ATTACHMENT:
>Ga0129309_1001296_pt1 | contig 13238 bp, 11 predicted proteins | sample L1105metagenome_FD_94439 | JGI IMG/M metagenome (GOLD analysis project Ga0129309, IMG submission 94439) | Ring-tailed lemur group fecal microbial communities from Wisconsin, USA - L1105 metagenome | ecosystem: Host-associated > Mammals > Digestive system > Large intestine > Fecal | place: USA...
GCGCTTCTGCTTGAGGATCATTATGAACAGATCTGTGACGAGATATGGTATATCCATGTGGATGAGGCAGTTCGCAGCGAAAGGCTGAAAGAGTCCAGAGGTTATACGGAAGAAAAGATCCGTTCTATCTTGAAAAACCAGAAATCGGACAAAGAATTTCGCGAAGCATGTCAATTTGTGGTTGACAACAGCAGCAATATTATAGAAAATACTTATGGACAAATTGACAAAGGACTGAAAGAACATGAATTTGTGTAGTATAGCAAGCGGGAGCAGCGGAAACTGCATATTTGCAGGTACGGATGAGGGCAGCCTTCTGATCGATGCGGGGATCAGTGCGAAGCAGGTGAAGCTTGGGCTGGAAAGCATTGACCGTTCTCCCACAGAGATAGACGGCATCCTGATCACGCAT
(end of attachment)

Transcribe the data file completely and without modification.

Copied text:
>Ga0129309_1001296_pt1 | contig 13238 bp, 11 predicted proteins | sample L1105metagenome_FD_94439 | JGI IMG/M metagenome (GOLD analysis project Ga0129309, IMG submission 94439) | Ring-tailed lemur group fecal microbial communities from Wisconsin, USA - L1105 metagenome | ecosystem: Host-associated > Mammals > Digestive system > Large intestine > Fecal | place: USA...
GCGCTTCTGCTTGAGGATCATTATGAACAGATCTGTGACGAGATATGGTATATCCATGTGGATGAGGCAGTTCGCAGCGAAAGGCTGAAAGAGTCCAGAGGTTATACGGAAGAAAAGATCCGTTCTATCTTGAAAAACCAGAAATCGGACAAAGAATTTCGCGAAGCATGTCAATTTGTGGTTGACAACAGCAGCAATATTATAGAAAATACTTATGGACAAATTGACAAAGGACTGAAAGAACATGAATTTGTGTAGTATAGCAAGCGGGAGCAGCGGAAACTGCATATTTGCAGGTACGGATGAGGGCAGCCTTCTGATCGATGCGGGGATCAGTGCGAAGCAGGTGAAGCTTGGGCTGGAAAGCATTGACCGTTCTCCCACAGAGATAGACGGCATCCTGATCACGCAT